The medical director of the Inpatient Rehabilitation Unit at Ascension Genesys Hospital discussed the importance of early intervention, sustained care, and rehabilitation in managing poststroke patients. [WATCH TIME: 4 minutes]
WATCH TIME: 4 minutes
"Stroke is common, many people are living with poststroke and have different levels of deficits. I think in stroke, we know early intervention is important, and there's a lot of information out there. There are all these mnemonics that help remember, ‘this could be a stroke, get emergency care, get to the hospital, there's intervention’ and that's wonderful. But I think we don't do a good job of talking about the management, poststroke, and how it changes lives and how it changes everybody's life that is involved with a person who's had a stroke.”
Stroke, a widespread disease, greatly impacts the quality of life of an individual, mostly through disability and physical changes, which can bring about different psychological and cognitive processes.1 Although stroke mortality has declined, research shows that the annual incidence of stroke in the general population is increasing.2 As more patients are living poststroke, practicing clinicians practice have the ability to optimize treatment management for their patients to improve outcomes and reduce the risk of other complications of the disease.
According to a review published in the Singapore Medical Journal, researchers recommend that clinicians institute secondary prevention and attention to bowel and bladder problems to reduce medical complications and readmissions.2 The researchers also suggested that adequate analgesia, positioning/splinting of limbs, and physiotherapy can also reduce any discomfort and preventable pain in patients.2 Stroke clinicians can help patients treat poststroke moods with psychological counseling and can provide additional support for patients by helping them have a more positive outlook on life.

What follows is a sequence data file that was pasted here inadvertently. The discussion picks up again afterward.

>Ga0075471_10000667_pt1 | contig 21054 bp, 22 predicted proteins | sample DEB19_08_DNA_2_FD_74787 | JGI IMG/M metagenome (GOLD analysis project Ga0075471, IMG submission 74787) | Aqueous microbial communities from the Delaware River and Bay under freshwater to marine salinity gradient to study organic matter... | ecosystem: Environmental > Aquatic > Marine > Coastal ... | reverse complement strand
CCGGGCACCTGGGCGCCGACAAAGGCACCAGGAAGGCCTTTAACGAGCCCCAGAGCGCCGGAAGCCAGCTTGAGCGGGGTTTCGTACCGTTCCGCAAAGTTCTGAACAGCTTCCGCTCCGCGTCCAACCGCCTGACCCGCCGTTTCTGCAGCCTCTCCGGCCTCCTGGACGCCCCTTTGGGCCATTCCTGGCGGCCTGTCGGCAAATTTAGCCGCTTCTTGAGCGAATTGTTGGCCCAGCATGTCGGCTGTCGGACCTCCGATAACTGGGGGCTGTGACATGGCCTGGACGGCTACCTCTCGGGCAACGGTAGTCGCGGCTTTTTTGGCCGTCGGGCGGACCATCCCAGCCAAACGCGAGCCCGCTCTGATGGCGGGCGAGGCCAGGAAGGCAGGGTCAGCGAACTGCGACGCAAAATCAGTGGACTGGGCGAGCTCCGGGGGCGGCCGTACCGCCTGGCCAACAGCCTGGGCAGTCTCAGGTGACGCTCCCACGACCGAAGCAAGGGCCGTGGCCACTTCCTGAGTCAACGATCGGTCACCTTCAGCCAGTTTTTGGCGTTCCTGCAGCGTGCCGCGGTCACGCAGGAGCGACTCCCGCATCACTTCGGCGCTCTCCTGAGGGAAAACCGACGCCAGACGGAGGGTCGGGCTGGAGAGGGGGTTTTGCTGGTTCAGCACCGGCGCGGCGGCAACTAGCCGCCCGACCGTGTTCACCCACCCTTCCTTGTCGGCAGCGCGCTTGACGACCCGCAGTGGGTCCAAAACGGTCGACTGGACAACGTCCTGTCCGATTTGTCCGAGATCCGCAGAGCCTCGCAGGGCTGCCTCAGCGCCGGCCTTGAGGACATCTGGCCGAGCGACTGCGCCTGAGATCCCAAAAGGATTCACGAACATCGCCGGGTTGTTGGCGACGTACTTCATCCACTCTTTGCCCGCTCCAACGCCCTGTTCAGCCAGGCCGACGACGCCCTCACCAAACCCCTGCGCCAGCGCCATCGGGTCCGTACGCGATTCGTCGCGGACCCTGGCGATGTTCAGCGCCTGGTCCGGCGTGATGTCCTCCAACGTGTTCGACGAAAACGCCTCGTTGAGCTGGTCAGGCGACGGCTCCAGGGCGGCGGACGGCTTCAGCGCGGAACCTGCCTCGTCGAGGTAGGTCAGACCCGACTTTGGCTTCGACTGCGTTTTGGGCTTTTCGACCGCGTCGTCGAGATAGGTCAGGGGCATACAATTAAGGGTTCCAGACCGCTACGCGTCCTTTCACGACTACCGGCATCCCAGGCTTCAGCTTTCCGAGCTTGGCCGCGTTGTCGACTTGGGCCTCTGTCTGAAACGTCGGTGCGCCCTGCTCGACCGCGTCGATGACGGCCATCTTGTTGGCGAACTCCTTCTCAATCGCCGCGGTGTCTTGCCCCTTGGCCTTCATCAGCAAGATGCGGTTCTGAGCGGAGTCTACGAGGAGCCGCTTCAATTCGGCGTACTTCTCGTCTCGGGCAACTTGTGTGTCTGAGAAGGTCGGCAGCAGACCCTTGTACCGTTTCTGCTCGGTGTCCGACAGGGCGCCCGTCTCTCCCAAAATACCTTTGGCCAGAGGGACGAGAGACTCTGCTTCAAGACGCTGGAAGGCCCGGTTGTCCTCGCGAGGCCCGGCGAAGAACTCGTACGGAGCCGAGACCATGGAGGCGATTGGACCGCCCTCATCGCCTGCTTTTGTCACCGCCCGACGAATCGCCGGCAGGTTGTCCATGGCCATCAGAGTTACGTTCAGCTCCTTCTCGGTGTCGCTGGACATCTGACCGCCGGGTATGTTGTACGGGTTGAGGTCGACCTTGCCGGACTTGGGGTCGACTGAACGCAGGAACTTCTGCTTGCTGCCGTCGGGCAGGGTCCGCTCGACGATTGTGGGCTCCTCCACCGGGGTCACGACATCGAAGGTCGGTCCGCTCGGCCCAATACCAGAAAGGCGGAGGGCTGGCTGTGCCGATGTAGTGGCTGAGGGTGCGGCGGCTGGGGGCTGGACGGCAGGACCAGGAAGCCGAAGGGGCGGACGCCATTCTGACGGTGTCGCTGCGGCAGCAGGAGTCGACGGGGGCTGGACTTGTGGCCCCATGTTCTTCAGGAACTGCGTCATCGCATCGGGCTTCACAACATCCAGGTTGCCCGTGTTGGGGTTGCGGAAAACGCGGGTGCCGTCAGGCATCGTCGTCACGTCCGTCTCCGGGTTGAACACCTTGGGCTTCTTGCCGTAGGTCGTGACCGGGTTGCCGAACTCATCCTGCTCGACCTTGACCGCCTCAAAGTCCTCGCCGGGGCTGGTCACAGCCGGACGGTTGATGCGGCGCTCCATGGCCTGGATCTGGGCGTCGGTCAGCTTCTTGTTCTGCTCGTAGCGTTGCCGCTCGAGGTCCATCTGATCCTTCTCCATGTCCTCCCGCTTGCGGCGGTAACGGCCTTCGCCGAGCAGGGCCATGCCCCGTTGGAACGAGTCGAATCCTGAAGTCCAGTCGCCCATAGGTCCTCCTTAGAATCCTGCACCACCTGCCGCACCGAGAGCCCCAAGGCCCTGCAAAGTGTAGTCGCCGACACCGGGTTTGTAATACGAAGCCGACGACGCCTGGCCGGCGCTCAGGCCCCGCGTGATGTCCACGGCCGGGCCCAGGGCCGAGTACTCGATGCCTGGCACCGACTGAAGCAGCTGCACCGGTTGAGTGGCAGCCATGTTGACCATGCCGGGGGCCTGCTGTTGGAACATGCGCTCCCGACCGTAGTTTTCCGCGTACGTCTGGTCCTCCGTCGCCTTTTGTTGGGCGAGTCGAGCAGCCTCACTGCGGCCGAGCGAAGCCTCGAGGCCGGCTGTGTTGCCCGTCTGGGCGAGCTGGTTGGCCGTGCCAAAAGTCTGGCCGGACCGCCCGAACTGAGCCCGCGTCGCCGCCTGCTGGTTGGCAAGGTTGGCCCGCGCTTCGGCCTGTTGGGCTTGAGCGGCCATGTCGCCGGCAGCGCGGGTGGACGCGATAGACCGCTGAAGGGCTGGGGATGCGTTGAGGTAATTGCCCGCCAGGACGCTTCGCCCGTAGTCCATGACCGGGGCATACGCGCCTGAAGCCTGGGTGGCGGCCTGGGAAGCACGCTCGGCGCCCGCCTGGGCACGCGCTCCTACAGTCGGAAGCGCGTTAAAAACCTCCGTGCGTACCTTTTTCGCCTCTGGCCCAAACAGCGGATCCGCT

In a recent conversation with NeurologyLive®, Harmony Sierens, MD, a physiatrist and medical director at Ascension Genesys Inpatient Rehab Unit, discussed how society can better address the long-term management and care needs of patients living poststroke. She talked about the role that physiatrists play in optimizing rehabilitation for these patients, and how early intervention gaps can be closed. In addition, Sierens spoke about how clinicians can shift the narrative surrounding strokes, from being solely devastating events to opportunities for positive life changes for patients.